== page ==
Iowa Lady’s 251 7/8” Muzzleloader Monster Buck

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Today’s guest blog from Dave Nennig, who provides a follow-up on the giant velvet buck his wife Lyla shot with a muzzleloader in Iowa in December 2016. Dave believes “The Freak” remained in velvet that year because he was wounded by a neighboring bowhunter the previous season.

After 14 months of having “The Freak” at the freeze dryer and taxidermist, and looking for someone to officially score him, the deer was finally measured last weekend at the Iowa Deer Classic. The Freak had 28 scorable points and a gross score of 268 6/8, with a net of 251 7/8 non-typical. Just an amazing animal!

From what we have been told, it is probably the largest buck taken in the State of Iowa with a muzzleloader by a woman. Might even rank high in the world in that category. I have attached a couple pictures from the classic.–Dave Nennig

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Dave, I’m pretty sure Lyla’s buck IS the top-scoring whitetail ever shot by a huntress with blackpowder, and SURELY the largest velvet buck. Congrats guys, thanks for sharing this story. I appreciate your support of BIG DEER TV!



Potential State Record Mule Deer Sheds!


My friend Ricardo, a New Mexico hunting outfitter who specializes in limited-entry archery hunts for giant mule deer, found this antler on public land. Look at the size and deepness of the front and back forks–that is what you look for on a trophy mule buck.

The shed taped out a tad over 96 inches. “If you double the antler score for the other side and give him a 30-inch spread the buck would score 223 4/8, potential state record! I’ll keep looking for the other side.”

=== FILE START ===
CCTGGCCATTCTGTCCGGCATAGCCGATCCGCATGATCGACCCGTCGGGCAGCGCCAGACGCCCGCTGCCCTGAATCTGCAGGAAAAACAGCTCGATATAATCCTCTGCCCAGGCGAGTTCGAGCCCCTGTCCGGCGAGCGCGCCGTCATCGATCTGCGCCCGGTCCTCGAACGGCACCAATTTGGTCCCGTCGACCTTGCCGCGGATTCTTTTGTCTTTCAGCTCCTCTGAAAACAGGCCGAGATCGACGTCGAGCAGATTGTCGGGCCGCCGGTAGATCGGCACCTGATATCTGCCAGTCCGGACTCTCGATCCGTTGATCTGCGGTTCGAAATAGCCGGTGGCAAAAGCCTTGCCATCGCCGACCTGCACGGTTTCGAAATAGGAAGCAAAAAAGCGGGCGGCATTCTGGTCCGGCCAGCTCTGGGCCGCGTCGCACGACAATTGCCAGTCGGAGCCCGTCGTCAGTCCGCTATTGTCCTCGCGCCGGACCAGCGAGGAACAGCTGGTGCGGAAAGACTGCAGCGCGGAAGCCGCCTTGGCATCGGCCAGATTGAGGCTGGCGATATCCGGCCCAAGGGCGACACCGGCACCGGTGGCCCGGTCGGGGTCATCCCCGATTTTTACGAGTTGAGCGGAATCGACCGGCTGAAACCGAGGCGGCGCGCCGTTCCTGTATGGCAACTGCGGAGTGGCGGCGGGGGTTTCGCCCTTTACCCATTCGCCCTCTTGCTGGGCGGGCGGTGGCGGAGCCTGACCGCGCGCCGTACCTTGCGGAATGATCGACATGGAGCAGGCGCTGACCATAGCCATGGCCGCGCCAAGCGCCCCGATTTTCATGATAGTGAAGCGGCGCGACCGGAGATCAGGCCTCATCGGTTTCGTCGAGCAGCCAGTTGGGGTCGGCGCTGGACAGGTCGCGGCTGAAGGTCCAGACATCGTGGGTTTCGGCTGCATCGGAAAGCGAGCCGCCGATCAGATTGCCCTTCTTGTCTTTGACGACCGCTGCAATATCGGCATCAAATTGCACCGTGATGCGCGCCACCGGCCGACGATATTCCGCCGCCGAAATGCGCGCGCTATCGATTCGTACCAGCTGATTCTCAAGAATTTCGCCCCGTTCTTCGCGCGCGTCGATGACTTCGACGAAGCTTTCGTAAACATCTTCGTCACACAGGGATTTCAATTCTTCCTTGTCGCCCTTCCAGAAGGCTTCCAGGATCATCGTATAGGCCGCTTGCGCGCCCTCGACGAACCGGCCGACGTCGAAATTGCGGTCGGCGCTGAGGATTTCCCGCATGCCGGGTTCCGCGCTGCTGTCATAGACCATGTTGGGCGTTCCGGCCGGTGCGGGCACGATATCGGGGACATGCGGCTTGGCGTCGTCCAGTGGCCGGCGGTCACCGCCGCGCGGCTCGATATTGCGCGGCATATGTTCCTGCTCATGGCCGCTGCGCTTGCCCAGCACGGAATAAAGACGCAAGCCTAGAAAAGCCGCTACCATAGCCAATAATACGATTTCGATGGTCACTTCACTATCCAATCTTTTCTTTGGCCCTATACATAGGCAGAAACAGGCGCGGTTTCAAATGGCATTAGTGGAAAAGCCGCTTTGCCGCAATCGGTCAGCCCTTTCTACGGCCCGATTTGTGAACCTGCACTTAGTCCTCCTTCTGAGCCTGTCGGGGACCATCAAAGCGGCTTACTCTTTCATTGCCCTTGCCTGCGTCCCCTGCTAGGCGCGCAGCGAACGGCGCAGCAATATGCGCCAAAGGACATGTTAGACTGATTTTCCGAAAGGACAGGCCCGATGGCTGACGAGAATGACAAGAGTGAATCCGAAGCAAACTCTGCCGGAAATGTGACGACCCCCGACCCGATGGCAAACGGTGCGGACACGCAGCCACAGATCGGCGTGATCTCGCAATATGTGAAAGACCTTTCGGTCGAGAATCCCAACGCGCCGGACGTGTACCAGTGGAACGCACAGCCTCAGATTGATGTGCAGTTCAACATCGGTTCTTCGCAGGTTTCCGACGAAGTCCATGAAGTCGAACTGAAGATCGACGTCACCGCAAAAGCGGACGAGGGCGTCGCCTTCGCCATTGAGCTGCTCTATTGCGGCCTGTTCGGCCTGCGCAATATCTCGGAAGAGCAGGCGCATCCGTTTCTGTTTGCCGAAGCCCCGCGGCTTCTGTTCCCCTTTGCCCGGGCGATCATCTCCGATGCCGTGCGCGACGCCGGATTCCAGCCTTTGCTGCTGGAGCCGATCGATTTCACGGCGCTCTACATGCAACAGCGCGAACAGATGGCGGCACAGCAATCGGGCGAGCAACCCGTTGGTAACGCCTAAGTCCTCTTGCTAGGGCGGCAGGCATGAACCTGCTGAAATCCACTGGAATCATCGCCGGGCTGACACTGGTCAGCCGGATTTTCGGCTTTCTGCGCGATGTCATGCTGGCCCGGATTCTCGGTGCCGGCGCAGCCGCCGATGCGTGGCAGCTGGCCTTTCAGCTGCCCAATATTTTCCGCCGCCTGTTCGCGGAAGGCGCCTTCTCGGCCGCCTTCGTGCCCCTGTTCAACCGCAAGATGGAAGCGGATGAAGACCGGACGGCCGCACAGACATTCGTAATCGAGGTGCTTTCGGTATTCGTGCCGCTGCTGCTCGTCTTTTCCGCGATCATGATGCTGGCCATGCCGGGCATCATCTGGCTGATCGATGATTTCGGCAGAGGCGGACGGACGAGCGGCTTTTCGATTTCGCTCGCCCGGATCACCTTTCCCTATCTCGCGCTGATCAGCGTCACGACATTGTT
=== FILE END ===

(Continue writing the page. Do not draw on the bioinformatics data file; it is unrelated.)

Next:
Picture below is last year’s shed off the same buck. “He put on a lot (tine length and mass) this year, but lost the extra point,” Ricardo says.

Deadline to apply for the New Mexico mule deer and elk draw is March 21.


Oklahoma Man’s Amazing Deer-Skull Artwork

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Three years ago I posted on the amazing skull art of Robert Nichols, a deer hunter from Oklahoma. I told Robert that I thought his work was awesome, incredible really. I figured he had carved, engraved and painted professionally for years. Robert wrote me back:

Hey Mike: Thanks for the compliment on my engravings! This is a new hobby for me. We got snowed in for a couple days last November. My wife had been telling me I should try something like this for a while, so she convinced me to do it. I had a small shed antler and figured, “Why not?”

You asked what tools I use. I’m using a 15-year-old dremel…I just picked it up and hit the ground running.

I was astounded by that and told Robert so. But then I hadn’t seen any more of his outstanding work until these pictures popped up on social. Definitely Robert’s style and as good as ever.

I emailed him and asked why the 3-year break in skull engraving?

Well, turns out Robert suffered a work injury, complications set in and many surgeries followed. He suffered nerve damage, including to one of his hands. “I was off work for 2 years and couldn’t do much of anything,” he told me. “It took a toll both physically and mentally.”

I’m happy to report that Robert is recovering and back to engraving skulls. He has offered to carve and paint a skull for me if I’d send him one. It will go out the door this week and I can’t wait to see it! I also hope to get out there sometime and shoot a BIG DEER TV segment with Robert.

Glad to see you back at it man, you have a gift!

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Mississippi Buck Found Dead: CWD Now Documented In 24 States

cwd map 24 statesEvery time I blog about Chronic Wasting Disease, or CWD, people read it, yawn and move on. Last year I hosted and produced an episode of BIG DEER TV on Sportsman Channel entitled “State of the Deer Union,” a significant portion of which dealt with the science and dangers of CWD. People watched it and the ratings were good, but I got only a handful of emails on the CWD topic.